Return to TFB Main Page
Return to Current Edition
Texas Agriculture Archive

May 21, 2004

Sowing seeds for the future

By Bob Stallman
American Farm Bureau
President

Spring is in the air and planting is underway. For weeks now, farmers have been sowing their fields, planting corn, rice and a number of other crops. It's a time for rejuvenation and renewal—for new beginnings.

It appears this year that more farmers than ever before will begin planting crops enhanced through biotechnology. According to the Agriculture Department, demand for biotechnology is growing—for the eighth consecutive year. This year, USDA estimates that 86 percent of soybeans planted by U.S. farmers will be enhanced with biotechnology, up 3 percent from last year. Seventy-six percent of U.S. cotton this year is enhanced through biotechnology, up from 73 percent last year. And biotech corn plantings are up 6 percent this year to 46 percent. The increase in biotech crops exceeds any increase in overall crops.

Biotechnology is the wave of the future, but it is also a big part of the present. Foods derived from biotechnology cover more than 50 percent of U.S. grocery store shelves. And as the world population increases, many countries are leaning toward the benefits of biotechnology to safely feed their citizens.

I recently experienced that growing acceptance during a Farm Bureau visit to promote biotechnology in China and Japan. As its population grows, China has become deeply concerned with how to feed its 1.3 billion citizens. The country already has started growing Bt cotton, reducing insecticide use by more than 60 percent. Building on that success, Chinese officials, researchers and academics now want to work with the United States to educate their citizens on the great advantages of importing and growing biotech crops.

In Japan, our delegation encountered a different type of consumer—one more concerned about food quality and environmental issues. Unfortunately, Japanese consumers do not understand biotechnology and have a real societal disconnect from their farmers and ranchers. They were wowed with the intricacy and transparency of the U.S. system and seemed bowled over by the fact that the average American consumes biotech foods on a daily basis with full confidence in the wholesomeness, safety and quality of their meals.

After visiting both countries, I am more assured that direct outreach efforts by American farmers will result in greater exports of biotech crops grown in the U.S. and greater acceptance of biotechnology overall.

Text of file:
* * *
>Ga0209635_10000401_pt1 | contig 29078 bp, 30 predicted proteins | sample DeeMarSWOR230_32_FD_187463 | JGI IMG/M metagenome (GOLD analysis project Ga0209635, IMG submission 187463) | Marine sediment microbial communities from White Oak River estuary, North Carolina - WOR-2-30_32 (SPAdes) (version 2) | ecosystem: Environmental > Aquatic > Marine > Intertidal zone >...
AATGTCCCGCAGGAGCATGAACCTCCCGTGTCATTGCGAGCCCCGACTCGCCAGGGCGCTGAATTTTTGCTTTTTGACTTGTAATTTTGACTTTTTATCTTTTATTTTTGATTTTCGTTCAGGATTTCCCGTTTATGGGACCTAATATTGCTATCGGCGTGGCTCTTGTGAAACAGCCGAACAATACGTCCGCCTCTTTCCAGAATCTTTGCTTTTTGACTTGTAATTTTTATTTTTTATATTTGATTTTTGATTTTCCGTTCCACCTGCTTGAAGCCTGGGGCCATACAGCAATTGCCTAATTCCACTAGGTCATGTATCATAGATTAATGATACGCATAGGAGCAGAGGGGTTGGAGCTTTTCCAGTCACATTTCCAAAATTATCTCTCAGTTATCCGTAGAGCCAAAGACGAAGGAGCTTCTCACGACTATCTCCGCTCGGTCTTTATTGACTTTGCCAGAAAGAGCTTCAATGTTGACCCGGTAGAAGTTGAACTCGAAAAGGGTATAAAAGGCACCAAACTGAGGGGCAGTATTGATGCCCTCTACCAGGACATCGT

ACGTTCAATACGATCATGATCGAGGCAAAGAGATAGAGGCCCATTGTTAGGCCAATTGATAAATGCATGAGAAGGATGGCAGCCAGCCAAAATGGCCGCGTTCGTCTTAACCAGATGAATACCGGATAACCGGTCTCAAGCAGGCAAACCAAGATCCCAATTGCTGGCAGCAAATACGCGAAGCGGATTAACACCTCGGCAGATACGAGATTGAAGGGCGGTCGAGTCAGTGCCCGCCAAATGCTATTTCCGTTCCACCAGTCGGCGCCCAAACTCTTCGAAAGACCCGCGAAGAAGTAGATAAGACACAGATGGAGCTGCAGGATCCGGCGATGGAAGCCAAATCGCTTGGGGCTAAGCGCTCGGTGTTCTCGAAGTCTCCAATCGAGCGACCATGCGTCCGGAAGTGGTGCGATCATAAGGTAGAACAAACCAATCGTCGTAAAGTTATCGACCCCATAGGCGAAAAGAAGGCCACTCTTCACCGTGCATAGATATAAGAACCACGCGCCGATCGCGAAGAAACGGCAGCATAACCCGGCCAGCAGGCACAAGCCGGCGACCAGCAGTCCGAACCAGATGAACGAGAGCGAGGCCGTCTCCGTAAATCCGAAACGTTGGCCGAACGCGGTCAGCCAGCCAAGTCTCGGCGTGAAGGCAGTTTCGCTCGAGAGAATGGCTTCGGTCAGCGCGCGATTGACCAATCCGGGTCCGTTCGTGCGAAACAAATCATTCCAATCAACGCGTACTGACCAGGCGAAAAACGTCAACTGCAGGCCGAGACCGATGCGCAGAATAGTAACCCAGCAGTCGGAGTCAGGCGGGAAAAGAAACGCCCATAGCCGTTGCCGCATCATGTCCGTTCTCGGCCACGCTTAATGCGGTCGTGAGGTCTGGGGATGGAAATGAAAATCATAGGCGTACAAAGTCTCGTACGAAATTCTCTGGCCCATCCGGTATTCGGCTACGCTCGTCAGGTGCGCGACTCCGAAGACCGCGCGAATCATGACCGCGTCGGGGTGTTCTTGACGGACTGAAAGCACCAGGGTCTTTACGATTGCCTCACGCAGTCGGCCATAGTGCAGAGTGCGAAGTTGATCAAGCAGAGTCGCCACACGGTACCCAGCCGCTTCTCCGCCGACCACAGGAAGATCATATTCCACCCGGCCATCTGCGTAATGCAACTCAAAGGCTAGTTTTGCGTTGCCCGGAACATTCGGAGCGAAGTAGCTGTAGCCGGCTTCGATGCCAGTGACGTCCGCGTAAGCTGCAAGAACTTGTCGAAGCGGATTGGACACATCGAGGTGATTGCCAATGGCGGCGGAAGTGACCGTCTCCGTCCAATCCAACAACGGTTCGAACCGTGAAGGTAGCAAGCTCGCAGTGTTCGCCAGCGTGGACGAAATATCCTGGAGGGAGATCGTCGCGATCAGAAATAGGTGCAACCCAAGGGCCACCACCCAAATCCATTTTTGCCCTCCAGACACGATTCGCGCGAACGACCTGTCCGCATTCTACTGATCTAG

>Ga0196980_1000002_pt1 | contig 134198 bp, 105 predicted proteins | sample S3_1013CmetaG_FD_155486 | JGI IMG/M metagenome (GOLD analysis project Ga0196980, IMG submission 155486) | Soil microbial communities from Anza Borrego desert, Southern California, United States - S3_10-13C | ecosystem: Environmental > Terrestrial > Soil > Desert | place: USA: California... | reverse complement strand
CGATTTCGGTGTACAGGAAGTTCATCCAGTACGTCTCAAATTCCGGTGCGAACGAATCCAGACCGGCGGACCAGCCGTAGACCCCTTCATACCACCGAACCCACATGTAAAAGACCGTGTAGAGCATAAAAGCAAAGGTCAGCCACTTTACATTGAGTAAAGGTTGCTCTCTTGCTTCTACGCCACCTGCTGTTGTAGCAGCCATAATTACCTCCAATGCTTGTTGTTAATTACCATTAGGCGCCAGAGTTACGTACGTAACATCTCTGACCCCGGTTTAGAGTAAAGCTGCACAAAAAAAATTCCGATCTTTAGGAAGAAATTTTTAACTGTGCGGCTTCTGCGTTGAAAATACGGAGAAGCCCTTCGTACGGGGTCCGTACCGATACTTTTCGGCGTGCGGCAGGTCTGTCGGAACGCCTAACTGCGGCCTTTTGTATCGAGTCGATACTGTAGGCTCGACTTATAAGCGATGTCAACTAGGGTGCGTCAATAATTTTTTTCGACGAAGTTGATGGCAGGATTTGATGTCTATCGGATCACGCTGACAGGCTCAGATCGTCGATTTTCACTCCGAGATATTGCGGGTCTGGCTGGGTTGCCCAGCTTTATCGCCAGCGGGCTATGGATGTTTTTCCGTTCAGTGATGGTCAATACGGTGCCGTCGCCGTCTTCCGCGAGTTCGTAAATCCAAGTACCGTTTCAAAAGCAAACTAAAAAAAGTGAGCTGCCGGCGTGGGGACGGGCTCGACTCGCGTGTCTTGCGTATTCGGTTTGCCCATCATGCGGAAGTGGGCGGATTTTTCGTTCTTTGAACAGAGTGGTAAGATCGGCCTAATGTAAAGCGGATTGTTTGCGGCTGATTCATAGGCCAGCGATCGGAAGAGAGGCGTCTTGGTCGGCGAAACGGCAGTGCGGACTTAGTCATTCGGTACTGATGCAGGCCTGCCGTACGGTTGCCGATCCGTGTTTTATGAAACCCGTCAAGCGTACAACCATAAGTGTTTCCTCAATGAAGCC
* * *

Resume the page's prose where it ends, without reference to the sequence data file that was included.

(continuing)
Educating other countries about biotech is important, but we also need to educate those here at home. Scare tactics and rhetoric are being passed off as credible evidence against biotechnology. What biotech opponents aren't telling consumers is that the U.S. production of biotech is monitored by three different government agencies, including the Food and Drug Administration, the Agriculture Department and the Environmental Protection Agency. Unbiased scientific evaluation has shown biotechnology to be inherently safe for human consumption and the environment.

With biotechnology as a tool, we have the ability to grow crops that are resistant to insects, drought and flood. And with the emergence of pharmaceutical, or pharma, crops, we can advance health-related technologies. For example, Golden Rice, a commercialized vitamin A-enriched rice variety, guards against blindness. Further, researchers have developed bananas that produce a vaccine for hepatitis B and tomatoes that help fight cancer. All of these innovations, as well as many others, are more targeted toward the consumer and are less driven by in-field benefits for farmers.

As biotech crops become more commonplace, I am glad to report that biotech companies are proving to be better stewards of our trust. Companies are doing a far better job of seeking farmer input and basing marketing and production decisions on what they learn from these discussions.

Working through biotechnology, we are sowing the seeds for a promising future. This technology holds the promise for medical breakthroughs, enhancements in food quality and environmental safeguards. It is a time for rejuvenation and renewal—a time for new beginnings.